VP Von Hoehen is a journalist, author and screenwriter. Born in Canada, he has lived in the US, Spain and the UK, contributing articles to many publications worldwide, including reviews, interviews and critical essays. VP is an active blogger, reviewing restaurants, hotels and spas, and he is also the founder of an exclusive dining club. He currently lives in London with his wife, where he combines his passions for business, the arts, history and food.
His first novel, The Black Sea, was published in April 2011 by Black Mary Press, VP’s own publishing company, and the e-book has just been released.
I wanted to write a book that was based on my own family’s struggle to get back what was rightfully ours prior to the communist takeover over of Moldova. It was not an easy struggle and was rife with ups and downs and twists and turns. I also knew that I wanted to write a strong heroine who had no super-human characteristics or exaggerated talents other than being a determined intelligent woman – a type of character that I believe there is not enough of in the market place. I wanted to create a heroine that was as appealing to men as women. So, I created Kate and so far from the men’s reviews and comments it seems I have managed to do that.
As you say, novel’s central character, Kate Allen, is a strong and determined woman - dynamic, yet warm. Female protagonists are rare in thrillers, what made you decide to break from tradition?
It seems more and more male or female protagonists are required to have super-hero like qualities. I wanted Kate to be someone people could identify with and think, ‘yeah, that’s what I would do if I were in her situation.’ It is true that it does kind of break with tradition, but the reality is that female characters like SALT are simply not believable although great fantasy - especially for cinema. I wanted a real person, yes, strong, determined, dynamic and warm – endearing.
Was it difficult to write from a female point of view?
Actually, I have a lot of really smart women in my life who all make up different pieces of Kate, so it didn't prove too difficult to write from the female point of view. I had good role models to work with in creating the character so it didn’t seem that difficult at all. And as I was writing I would ask myself, ‘what would the women in my life do if they were in the particular situation?’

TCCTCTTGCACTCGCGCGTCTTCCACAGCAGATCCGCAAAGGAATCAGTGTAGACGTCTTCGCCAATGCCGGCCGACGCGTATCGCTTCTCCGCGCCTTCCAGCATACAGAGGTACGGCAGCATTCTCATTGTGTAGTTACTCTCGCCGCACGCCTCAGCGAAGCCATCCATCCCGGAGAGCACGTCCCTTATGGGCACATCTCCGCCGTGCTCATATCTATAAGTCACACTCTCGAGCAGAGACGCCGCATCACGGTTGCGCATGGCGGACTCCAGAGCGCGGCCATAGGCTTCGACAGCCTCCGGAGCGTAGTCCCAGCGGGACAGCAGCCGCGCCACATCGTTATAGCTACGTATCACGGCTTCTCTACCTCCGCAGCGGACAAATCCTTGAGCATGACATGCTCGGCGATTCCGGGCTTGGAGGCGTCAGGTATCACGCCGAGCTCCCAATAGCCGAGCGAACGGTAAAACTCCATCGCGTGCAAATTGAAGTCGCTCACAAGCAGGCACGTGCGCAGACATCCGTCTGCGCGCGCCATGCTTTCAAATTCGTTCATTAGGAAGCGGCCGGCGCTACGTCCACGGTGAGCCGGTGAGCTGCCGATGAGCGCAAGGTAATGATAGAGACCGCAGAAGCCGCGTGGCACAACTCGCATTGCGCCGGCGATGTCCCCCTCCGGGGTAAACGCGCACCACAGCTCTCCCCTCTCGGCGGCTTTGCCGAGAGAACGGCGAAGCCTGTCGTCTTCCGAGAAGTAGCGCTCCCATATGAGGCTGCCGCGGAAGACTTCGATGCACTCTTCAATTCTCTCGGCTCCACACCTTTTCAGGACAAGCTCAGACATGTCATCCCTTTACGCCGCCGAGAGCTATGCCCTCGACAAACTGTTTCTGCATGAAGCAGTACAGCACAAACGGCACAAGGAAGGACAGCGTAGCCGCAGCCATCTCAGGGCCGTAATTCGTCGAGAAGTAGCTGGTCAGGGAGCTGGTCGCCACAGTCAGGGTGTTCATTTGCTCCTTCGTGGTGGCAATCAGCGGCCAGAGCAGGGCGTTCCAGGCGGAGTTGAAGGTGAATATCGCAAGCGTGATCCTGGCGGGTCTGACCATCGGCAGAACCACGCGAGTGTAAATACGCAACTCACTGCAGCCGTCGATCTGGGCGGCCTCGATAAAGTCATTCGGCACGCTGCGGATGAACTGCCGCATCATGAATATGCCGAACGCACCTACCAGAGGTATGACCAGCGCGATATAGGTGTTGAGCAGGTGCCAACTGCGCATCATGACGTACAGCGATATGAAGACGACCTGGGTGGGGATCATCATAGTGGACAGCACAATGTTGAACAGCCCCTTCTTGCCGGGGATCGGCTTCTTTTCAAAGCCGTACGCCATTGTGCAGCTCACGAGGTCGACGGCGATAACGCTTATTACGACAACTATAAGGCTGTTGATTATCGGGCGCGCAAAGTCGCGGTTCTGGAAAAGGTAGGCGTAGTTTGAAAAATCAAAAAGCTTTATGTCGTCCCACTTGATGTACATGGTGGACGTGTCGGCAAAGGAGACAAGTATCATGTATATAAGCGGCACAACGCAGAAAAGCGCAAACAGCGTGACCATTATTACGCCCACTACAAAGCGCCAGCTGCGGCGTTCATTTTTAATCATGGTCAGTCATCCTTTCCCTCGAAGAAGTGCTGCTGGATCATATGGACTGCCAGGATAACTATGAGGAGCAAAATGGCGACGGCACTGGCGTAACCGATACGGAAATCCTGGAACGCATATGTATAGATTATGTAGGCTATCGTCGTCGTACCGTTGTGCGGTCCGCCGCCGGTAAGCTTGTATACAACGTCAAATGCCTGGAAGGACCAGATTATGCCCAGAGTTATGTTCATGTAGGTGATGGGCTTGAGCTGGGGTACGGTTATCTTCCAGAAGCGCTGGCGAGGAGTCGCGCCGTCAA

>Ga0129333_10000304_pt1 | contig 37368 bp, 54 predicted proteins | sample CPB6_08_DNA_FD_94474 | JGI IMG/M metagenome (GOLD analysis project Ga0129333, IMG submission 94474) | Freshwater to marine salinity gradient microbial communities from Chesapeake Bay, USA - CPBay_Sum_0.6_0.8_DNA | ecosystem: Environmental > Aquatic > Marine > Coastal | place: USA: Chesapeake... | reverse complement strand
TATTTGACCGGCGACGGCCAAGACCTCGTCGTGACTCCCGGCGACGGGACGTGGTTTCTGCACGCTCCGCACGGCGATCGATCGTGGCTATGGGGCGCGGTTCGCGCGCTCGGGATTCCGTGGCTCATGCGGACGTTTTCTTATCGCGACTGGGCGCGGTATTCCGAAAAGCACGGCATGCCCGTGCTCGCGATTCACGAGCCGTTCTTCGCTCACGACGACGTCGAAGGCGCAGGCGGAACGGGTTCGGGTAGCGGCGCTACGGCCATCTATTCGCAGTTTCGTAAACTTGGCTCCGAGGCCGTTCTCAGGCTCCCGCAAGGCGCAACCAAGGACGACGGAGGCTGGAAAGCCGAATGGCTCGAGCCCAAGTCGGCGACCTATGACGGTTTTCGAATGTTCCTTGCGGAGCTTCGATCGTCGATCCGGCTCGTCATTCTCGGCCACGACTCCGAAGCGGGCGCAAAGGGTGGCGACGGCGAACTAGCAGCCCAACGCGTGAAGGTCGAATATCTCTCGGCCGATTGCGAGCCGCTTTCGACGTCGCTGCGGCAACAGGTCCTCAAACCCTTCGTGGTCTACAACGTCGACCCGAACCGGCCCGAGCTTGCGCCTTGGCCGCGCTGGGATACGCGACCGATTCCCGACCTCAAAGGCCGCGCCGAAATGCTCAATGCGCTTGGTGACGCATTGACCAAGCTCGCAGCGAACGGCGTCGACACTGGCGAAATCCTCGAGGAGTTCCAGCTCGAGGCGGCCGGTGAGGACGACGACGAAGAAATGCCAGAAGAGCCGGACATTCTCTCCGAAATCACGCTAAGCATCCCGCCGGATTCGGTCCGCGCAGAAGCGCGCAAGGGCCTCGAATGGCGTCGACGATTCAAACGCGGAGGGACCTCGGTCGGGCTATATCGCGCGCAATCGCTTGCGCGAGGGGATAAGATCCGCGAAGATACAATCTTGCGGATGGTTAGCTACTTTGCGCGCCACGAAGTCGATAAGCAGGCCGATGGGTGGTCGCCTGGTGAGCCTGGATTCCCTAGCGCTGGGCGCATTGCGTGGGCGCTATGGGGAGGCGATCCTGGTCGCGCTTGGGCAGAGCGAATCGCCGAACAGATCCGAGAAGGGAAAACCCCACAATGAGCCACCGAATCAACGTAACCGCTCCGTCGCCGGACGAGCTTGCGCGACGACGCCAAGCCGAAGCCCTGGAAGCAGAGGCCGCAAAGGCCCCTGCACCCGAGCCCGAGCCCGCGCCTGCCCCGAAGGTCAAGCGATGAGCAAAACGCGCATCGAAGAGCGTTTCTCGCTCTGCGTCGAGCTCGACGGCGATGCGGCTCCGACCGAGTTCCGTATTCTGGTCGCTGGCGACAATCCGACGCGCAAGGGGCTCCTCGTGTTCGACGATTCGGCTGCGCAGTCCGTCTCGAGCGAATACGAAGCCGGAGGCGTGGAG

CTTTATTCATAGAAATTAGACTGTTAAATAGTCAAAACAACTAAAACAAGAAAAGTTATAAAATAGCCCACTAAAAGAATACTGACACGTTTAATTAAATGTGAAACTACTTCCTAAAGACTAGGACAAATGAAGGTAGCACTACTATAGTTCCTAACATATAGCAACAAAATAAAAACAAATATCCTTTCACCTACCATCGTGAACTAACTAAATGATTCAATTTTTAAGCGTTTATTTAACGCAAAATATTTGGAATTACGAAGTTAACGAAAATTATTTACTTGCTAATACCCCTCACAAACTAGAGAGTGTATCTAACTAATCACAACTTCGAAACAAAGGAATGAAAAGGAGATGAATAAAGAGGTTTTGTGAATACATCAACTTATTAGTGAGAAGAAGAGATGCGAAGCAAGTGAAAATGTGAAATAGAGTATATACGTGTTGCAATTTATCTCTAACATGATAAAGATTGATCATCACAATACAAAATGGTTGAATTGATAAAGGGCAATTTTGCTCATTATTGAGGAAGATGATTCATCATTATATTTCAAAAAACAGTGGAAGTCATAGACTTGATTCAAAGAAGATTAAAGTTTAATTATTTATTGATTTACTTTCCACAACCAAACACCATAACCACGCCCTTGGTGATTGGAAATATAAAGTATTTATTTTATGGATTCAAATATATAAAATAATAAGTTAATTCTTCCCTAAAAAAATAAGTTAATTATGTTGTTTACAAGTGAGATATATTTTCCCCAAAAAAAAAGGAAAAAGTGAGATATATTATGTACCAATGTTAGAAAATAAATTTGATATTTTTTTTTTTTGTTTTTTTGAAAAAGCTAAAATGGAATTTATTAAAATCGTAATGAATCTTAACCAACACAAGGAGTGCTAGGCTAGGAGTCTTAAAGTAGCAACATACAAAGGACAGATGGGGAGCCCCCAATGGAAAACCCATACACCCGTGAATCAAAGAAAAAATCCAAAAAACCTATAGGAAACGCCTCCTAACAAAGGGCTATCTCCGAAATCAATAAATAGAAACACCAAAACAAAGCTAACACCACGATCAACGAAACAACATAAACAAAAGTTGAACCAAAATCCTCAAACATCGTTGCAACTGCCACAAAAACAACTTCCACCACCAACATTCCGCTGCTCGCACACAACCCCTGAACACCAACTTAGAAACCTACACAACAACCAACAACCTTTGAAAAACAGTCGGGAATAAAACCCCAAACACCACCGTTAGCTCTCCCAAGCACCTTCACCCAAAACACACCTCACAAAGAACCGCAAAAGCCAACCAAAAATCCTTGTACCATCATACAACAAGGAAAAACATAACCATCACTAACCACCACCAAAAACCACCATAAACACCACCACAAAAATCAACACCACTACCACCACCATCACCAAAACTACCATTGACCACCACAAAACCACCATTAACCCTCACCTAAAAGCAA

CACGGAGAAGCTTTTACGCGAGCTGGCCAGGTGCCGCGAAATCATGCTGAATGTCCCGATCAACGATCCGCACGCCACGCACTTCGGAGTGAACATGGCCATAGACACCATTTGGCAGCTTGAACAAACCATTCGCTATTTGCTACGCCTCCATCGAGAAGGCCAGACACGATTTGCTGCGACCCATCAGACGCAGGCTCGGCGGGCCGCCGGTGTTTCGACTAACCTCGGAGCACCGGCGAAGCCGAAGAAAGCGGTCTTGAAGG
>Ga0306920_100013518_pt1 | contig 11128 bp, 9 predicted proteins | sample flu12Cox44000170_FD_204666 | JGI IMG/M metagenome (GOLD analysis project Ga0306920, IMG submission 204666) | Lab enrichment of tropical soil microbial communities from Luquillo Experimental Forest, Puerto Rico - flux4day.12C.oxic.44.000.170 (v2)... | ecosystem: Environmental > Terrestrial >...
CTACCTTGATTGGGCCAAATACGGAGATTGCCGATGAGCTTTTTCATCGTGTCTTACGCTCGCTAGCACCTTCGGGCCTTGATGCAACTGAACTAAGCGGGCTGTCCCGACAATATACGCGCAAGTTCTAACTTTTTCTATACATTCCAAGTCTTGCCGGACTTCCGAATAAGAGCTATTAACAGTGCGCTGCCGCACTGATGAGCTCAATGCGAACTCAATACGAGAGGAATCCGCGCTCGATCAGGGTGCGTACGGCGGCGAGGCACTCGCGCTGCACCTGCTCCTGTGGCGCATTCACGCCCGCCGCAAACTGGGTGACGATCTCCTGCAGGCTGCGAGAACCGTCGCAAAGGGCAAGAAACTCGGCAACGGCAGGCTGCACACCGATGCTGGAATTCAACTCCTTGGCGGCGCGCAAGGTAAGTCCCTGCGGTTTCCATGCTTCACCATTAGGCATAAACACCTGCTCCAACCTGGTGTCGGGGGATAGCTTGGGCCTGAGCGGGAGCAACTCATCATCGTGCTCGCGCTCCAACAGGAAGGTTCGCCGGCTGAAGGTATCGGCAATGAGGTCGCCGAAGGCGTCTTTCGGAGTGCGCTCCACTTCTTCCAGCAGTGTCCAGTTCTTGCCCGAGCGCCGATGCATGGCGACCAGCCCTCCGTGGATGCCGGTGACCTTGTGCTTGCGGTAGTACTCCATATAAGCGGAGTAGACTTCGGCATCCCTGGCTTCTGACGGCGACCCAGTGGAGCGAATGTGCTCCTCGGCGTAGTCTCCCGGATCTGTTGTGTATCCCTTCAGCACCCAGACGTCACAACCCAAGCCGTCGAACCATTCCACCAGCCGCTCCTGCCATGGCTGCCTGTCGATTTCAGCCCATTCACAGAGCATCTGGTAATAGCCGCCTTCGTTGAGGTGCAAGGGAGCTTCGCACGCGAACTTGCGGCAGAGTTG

There’s a dedication to a Belen Moreno at the end of the book, is she one of the women who inspired you?
There is a lot of Belen in Kate. Belen was the first person I talked to about the whole book idea and she was the one who suggested I base it loosely on my family experiences. I met Belen in Madrid when I was living there. She became a very good friend and is one of the kindest, smartest, and most moral people I have ever known. She inspired me as a writer, she inspired great parts of the Kate Allen character, and she taught me a lot as a person. I needed to recognise her contribution to both my professional and personal life and that is why she has a special dedication.
The novel’s plot sprawls across several European countries; are you as well travelled as your characters?
I have lived for various lengths of time in Canada, America, England, Spain and Australia. Beyond those countries, yes, I have travelled a lot. I have been lucky enough to see much of the world and so many cultures and places. In this sense I have been very fortunate. In the next few years, however, I plan to stick pretty close to home as I still have three and a half Kate Allen mysteries to write. Each one takes place in a different part of the world as well so I get to exercise my writing through my travel experiences.
Russians have often been portrayed as villains and negatively stereotyped in thrillers, what made you present a more balanced view, particularly when writing about restitution, a matter close to your heart?
It is true that Russians are often portrayed in a negative light. They are easily criticised by other countries for lack of transparency among many other things. The reality is, however, that the same abuses go on in other countries. It is just that we in the West like to point fingers at others before looking at ourselves. We prefer to talk about Russian corruption rather than News Corp or Enron or Madoff if we can. Today many people find it hard to believe Western workers were beaten, sometimes killed and their rights trodden on. And that wasn’t really all that long ago. The things that happened in our own countries, like child labour for instance, we condemn other countries for doing. It is part of our own history too, however. We committed the same sins. Now, it is unacceptable in our culture and one day it will be unacceptable in those other cultures too. I wanted to point out the hypocrisy in perceptions that exist between people, countries and cultures and I hope I managed to do that.
On a lighter note, food plays a big role in the novel, and your descriptions are luscious – good food must be an important to you?
I trained as a pastry chef and I have been lucky enough to work with some of the greatest chefs around. I have owned and run restaurants. Food and drink is one of the great loves in my life – so are cigars. I began cooking when I was six, and food has always been a big part of my world and it still is even though I am dedicated to writing now. As a consequence I now write reviews about food, drink and travel on my blog and other publications such as The Viscount’s Table.
The second book in the series is due out in early 2012, is there a certain number planned for the series?